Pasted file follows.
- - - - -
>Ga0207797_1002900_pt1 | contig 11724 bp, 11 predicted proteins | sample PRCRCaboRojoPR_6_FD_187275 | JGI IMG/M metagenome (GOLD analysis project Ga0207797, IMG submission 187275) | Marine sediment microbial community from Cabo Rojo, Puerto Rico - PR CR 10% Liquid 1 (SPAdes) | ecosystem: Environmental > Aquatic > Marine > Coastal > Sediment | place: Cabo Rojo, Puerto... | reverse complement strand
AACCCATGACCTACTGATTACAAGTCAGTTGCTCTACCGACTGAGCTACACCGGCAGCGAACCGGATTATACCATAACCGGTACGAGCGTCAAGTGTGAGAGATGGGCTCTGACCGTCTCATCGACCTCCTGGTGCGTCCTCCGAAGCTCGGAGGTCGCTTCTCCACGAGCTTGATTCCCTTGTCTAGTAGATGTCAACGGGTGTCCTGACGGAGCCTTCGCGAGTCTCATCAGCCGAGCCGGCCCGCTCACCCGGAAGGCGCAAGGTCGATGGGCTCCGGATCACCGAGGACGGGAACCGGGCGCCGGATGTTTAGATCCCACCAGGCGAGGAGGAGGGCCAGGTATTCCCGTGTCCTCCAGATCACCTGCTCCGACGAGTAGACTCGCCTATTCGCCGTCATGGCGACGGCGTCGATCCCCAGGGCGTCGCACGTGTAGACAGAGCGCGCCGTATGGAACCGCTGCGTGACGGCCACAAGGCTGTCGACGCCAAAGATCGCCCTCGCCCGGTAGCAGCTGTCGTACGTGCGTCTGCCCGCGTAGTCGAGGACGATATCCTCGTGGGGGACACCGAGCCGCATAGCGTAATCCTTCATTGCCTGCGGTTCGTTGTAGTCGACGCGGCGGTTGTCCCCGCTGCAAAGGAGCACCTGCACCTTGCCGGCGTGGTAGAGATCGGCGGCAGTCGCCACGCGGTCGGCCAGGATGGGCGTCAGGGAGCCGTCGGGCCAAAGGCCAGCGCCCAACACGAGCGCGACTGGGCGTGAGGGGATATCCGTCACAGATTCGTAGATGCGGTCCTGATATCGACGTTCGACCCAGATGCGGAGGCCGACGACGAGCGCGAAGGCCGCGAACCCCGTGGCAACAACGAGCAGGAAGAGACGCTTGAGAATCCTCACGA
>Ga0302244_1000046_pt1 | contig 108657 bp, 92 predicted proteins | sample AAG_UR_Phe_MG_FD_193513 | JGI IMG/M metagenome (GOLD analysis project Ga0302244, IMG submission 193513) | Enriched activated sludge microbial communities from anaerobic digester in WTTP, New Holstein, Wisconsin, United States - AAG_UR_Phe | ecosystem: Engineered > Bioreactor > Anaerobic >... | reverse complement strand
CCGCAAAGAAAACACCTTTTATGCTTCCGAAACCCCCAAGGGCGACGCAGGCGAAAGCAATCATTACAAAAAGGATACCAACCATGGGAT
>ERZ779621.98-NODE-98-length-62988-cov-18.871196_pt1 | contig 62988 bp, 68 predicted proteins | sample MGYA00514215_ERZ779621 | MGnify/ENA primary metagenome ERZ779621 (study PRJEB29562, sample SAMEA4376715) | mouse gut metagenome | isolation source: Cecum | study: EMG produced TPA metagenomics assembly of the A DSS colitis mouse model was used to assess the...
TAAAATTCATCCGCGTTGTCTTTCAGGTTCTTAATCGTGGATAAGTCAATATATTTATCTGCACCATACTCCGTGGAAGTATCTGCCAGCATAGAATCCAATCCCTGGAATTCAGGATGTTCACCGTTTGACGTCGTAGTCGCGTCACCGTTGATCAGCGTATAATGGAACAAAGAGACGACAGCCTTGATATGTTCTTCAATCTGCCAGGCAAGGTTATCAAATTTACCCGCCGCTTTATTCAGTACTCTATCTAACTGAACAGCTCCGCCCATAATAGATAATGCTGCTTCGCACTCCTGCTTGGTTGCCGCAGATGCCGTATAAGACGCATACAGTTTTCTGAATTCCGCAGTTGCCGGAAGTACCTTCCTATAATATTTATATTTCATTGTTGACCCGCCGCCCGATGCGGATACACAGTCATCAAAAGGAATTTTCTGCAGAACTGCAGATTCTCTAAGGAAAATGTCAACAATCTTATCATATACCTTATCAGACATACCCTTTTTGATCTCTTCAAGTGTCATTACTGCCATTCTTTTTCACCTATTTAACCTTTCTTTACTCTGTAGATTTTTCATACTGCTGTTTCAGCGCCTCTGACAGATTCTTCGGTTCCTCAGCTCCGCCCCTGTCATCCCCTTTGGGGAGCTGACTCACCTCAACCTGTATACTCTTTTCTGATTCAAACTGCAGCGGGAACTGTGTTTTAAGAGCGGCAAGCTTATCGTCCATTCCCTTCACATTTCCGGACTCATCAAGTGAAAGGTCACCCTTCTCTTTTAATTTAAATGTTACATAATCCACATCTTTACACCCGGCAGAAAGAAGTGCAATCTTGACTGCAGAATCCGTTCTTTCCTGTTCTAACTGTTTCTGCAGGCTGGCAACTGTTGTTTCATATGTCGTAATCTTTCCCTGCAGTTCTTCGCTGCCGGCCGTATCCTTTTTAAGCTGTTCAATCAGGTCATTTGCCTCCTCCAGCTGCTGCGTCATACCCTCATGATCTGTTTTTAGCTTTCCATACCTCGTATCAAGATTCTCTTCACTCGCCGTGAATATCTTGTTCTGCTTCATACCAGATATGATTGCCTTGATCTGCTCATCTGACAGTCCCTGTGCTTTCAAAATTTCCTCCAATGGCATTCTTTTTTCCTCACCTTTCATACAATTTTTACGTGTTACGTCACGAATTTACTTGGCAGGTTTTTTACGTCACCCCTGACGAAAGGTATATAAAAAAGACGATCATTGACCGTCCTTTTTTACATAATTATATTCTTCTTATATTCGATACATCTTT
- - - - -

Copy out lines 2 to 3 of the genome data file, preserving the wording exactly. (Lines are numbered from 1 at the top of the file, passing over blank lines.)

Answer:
AACCCATGACCTACTGATTACAAGTCAGTTGCTCTACCGACTGAGCTACACCGGCAGCGAACCGGATTATACCATAACCGGTACGAGCGTCAAGTGTGAGAGATGGGCTCTGACCGTCTCATCGACCTCCTGGTGCGTCCTCCGAAGCTCGGAGGTCGCTTCTCCACGAGCTTGATTCCCTTGTCTAGTAGATGTCAACGGGTGTCCTGACGGAGCCTTCGCGAGTCTCATCAGCCGAGCCGGCCCGCTCACCCGGAAGGCGCAAGGTCGATGGGCTCCGGATCACCGAGGACGGGAACCGGGCGCCGGATGTTTAGATCCCACCAGGCGAGGAGGAGGGCCAGGTATTCCCGTGTCCTCCAGATCACCTGCTCCGACGAGTAGACTCGCCTATTCGCCGTCATGGCGACGGCGTCGATCCCCAGGGCGTCGCACGTGTAGACAGAGCGCGCCGTATGGAACCGCTGCGTGACGGCCACAAGGCTGTCGACGCCAAAGATCGCCCTCGCCCGGTAGCAGCTGTCGTACGTGCGTCTGCCCGCGTAGTCGAGGACGATATCCTCGTGGGGGACACCGAGCCGCATAGCGTAATCCTTCATTGCCTGCGGTTCGTTGTAGTCGACGCGGCGGTTGTCCCCGCTGCAAAGGAGCACCTGCACCTTGCCGGCGTGGTAGAGATCGGCGGCAGTCGCCACGCGGTCGGCCAGGATGGGCGTCAGGGAGCCGTCGGGCCAAAGGCCAGCGCCCAACACGAGCGCGACTGGGCGTGAGGGGATATCCGTCACAGATTCGTAGATGCGGTCCTGATATCGACGTTCGACCCAGATGCGGAGGCCGACGACGAGCGCGAAGGCCGCGAACCCCGTGGCAACAACGAGCAGGAAGAGACGCTTGAGAATCCTCACGA
>Ga0302244_1000046_pt1 | contig 108657 bp, 92 predicted proteins | sample AAG_UR_Phe_MG_FD_193513 | JGI IMG/M metagenome (GOLD analysis project Ga0302244, IMG submission 193513) | Enriched activated sludge microbial communities from anaerobic digester in WTTP, New Holstein, Wisconsin, United States - AAG_UR_Phe | ecosystem: Engineered > Bioreactor > Anaerobic >... | reverse complement strand